We cut all enemy lines of communication and installations. In San Jose, Batangas, a squad led by 1st Lieutenant Pedro Mercado cut the telephone wires, burned the gasoline depot destroyed the warehouse and killed two Japanese soldiers and wounded at least six more.
Joined Capt. Carreon, General Swing’s Own Guard, in patrolling and mopping up operations in the barrios of Baybayin, Tiquiwan and Mavalor, Rosario, Batangas, in search of the reported Japanese stragglers. In that operation, two Japanese soldiers were killed and two rifles were taken and one Japanese flag. The rifles and flag are in the possession of Capt. Carreon.
HISTORY OF THE ORGANIZATION, Page 5.
Maintained peace and order and wiped out thieveries and lawlessness in the locality.
LIST OF CASUALTIES
From the very beginning of this organization, it was met with many setbacks and several casualties among the members. In March 1943, while 2nd Lts. Ricardo Roallos, Antonio de los Trinos, Jose Jocutan and several enlisted men were on their way from barrio Cahigan Rosario, Batangas to confer with Col. Espina in the Poblacion of Rosario, Batangas, they encountered members of the Philippine Constabulary at barrio Bagong-Pook. As they were outnumbered and less armed, they were captured after a short engagement. Fortunately, they were not accused of being guerrillas. Complaint for Resistance against Persons in Authority was filed against them. They were tried and convicted and are now serving sentence in Iwahig Penal Colony. Hereunder is the list of casualties of this organization and the circumstances by which they met their deaths:
|1. Col. Jorge D. Espina
||Captured by the Japanese at Malacañan Palace, Manila, on or about March 28, 1944.. Nothing was heard of him since then.
|2. Capt. Nicetas Carandang
||Captured by the Japanese on March 18, 1944. He was confined for sometime in the Japanese garrison in Tanauan, Batangas. Later, he was taken to the mountains of Tulos, Rosario, Batangas, where he was killed.
|3. 1st Lt. Patricio Maligaya
||Captured by the Japanese on March 18, 1944 at barrio Itlugan, Rosario, Batangas. He was taken to the garrison at Tanauan, Batangas and nothing was heard of him since then.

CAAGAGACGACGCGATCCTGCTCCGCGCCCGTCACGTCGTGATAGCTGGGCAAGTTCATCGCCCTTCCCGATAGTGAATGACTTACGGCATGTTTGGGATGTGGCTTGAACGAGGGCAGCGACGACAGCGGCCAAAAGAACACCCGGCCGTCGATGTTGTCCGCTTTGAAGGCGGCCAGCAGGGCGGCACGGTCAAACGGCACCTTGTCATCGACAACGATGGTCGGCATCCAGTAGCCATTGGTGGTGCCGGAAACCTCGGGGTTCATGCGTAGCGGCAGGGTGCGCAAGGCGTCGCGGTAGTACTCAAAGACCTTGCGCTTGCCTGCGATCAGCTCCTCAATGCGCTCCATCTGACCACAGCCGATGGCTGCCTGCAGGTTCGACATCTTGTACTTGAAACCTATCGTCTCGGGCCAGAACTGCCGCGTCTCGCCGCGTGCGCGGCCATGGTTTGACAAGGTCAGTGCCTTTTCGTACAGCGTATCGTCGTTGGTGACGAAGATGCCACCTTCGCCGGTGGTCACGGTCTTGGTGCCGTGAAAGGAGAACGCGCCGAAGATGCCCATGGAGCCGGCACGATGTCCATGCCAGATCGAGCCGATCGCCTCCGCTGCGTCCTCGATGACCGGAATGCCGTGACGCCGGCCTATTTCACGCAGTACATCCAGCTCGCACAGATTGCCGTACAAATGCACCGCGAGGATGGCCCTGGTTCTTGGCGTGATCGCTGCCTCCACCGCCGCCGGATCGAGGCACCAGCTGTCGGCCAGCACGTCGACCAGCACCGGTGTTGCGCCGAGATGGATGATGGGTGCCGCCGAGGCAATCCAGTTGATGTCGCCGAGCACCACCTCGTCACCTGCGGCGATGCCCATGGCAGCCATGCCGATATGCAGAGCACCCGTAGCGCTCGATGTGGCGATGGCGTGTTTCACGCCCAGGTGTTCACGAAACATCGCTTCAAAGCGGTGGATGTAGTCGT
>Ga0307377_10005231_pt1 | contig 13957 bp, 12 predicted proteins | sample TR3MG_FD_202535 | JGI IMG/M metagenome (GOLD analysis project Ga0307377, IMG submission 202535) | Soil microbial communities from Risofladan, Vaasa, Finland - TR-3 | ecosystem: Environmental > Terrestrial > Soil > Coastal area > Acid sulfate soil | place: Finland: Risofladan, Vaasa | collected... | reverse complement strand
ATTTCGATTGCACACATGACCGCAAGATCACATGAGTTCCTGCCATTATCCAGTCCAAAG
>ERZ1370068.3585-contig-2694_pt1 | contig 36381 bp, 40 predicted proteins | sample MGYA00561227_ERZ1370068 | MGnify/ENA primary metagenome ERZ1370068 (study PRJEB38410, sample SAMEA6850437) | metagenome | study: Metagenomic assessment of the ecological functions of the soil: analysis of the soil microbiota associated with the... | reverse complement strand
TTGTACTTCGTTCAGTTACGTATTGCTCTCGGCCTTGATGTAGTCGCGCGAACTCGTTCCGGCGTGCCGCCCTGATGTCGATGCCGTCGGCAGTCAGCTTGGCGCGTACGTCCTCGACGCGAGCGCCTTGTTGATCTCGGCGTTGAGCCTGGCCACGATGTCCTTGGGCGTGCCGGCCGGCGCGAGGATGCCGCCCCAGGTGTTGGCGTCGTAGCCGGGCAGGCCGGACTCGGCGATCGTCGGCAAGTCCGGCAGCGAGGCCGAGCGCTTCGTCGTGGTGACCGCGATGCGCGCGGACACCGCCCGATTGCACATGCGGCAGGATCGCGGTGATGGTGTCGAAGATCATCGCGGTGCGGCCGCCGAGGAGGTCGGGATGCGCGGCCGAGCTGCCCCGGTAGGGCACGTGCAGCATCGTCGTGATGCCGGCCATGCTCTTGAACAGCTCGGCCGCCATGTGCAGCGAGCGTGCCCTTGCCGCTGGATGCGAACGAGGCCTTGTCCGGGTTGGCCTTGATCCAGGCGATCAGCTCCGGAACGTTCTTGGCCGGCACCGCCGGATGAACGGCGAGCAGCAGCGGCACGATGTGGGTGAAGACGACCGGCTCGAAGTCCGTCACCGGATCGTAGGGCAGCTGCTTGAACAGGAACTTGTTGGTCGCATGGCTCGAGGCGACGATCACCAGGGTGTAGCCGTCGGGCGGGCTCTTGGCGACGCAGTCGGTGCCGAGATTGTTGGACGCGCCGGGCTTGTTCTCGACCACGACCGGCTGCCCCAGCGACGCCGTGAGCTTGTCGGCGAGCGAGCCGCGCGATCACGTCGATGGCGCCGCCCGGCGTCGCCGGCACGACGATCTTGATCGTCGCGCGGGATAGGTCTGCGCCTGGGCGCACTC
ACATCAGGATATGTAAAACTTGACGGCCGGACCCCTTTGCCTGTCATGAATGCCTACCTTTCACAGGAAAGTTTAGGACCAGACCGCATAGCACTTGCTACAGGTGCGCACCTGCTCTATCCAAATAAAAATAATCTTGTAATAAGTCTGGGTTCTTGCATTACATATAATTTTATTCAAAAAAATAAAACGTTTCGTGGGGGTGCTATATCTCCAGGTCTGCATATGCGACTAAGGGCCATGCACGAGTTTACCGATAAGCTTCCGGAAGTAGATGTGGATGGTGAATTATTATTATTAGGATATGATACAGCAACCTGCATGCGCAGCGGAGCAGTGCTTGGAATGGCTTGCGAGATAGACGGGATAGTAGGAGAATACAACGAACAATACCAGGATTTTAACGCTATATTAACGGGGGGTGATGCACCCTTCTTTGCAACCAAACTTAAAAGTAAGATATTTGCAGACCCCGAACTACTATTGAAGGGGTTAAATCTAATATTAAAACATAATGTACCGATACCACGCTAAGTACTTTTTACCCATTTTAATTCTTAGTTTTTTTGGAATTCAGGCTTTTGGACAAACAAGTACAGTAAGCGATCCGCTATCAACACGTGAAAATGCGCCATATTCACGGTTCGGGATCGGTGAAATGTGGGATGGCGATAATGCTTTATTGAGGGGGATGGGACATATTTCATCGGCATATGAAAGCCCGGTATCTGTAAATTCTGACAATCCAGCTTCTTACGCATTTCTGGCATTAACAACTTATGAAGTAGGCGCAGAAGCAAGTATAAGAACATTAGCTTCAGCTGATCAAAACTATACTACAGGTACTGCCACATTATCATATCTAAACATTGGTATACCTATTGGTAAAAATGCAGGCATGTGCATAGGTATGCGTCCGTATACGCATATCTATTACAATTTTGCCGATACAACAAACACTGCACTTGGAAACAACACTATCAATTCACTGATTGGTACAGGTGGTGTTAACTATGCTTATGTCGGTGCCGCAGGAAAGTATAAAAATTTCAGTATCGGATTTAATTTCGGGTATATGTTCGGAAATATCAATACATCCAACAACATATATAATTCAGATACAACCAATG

|4. 1st Lt. Briccio Macatañgay
||While sick and in bed, he was captured by the Japanese on March 18, 1944 at barrio Itlugan, Rosario, Batangas. He was taken to the Japanese garrison at Tanauan, Batangas and nothing was heard of him since then.
|5. Pvt. Paulino Pagkaliwangan
||Captured at barrio Munting-tubig, Rosario, Batangas by the Japanese in September 1944. He was taken to Lipa, Batangas and has not shown up since.
|6. Pvt. Juan Valencia
||Captured by the Japanese at barrio Munting-tubig, Rosario, Batangas in September 1944. He was taken to Lipa, Batangas and has not shown up since then.
|7. Pvt. Fermin Reyes
||Captured by the Japanese in the Poblacion of Rosario, Batangas in February 1945, while on intelligence work. He was brought to Malaking Ilog River where he was killed.
HISTORY OF ORGANIZATION, Page 6.
| 8. Pvt. Anastacio Ulit
||Captured by the Japanese in the Poblacion of Rosario, Batangas in February 1945. He was taken to Malaking Ilog River where he was killed.
| 9. Pvt. Meliton Panopio
||Captured by the Japanese at barrio Namuco, Rosario, Batangas. He was a courier. While walking one night from Taysan to Rosario, he was apprehended by [a] Japanese patrol. Nothing was heard of him since then.
|10. Staff-Sgt. Francisco Olayres
||Captured by the Japanese in the Poblacion of Rosario, Batangas, in October, 1944. He was taken to Maalas-as where he was killed.
|11. Sgt. Hermogenes Cruzada
||Captured by the Japanese in the Poblacion of Rosario, Batangas. He was taken to Maalas-as, Rosario, Batangas where he was killed. That was in October, 1944.
|12. Lt. Melecio Sison
||Wounded during a raid by the PQOG in the Poblacion of Rosario, Batangas on January 16, 1945. He received [a] gun wound on his right leg which could have rendered him incapacitated. [Next line struck out in the original document.] He is now confined at the 30th General Hospital, Quezon Institute.
|13. Pvt. Juan Inandan
||Captured by the Japanese on November 27, 1944, while on intelligence work in Manila. Nothing was heard of him since then.
|14. Pvt. Epifanio Awat
||Captured by the Japanese on November 27, 1944, while on intelligence work in Manila.
|15. Major Julian Luna
||Captured by the PQOG in January, 1945 and he has not shown up since.
|16. Capt. Lupo Urea
||Captured by the PQOG in January, 1945 together with Maj. Luna, and has not returned since then.
|17. Sgt. Zacarias Dio
||Captured by the PQOG in January, 1945, together with Maj. Luna, and has not returned since then.
The foregoing is a brief history and activities of the FIL-AMERICAN IRREGULAR TROOPS in Rosario, Batangas which was organized by the undersigned in that province in my capacity as Associate Organizer and Inspector General for the Province of Batangas, under COL. HUGH STRAUGHN, No. 02515, USA, Division Commander.
[Sgd.] DIEGO AN
LT. COL. GUERRILLA INF.
COMDG. FIL-AMERICAN IRREGULAR
TROOPS, ROSARIO UNIT
(I am also known in the Guerrillas as DIEGO A. GUADEZ and D. ANGELES.)
[Sgd.] DIEGO AN
Lt. COL. GUERRILLA INF.
COMDG. FIL-AMERICAN IRREGULAR TROOPS, ROSARIO UNIT.
HISTORY OF ORGANIZATION, Page 7.
JOSE P. RECTO
Notes and references:
Guerrilla Inf. Rosario Unit
“Rosario Unit, III AC (David’s Command),” File No. 209-48, online at the United States National Archives.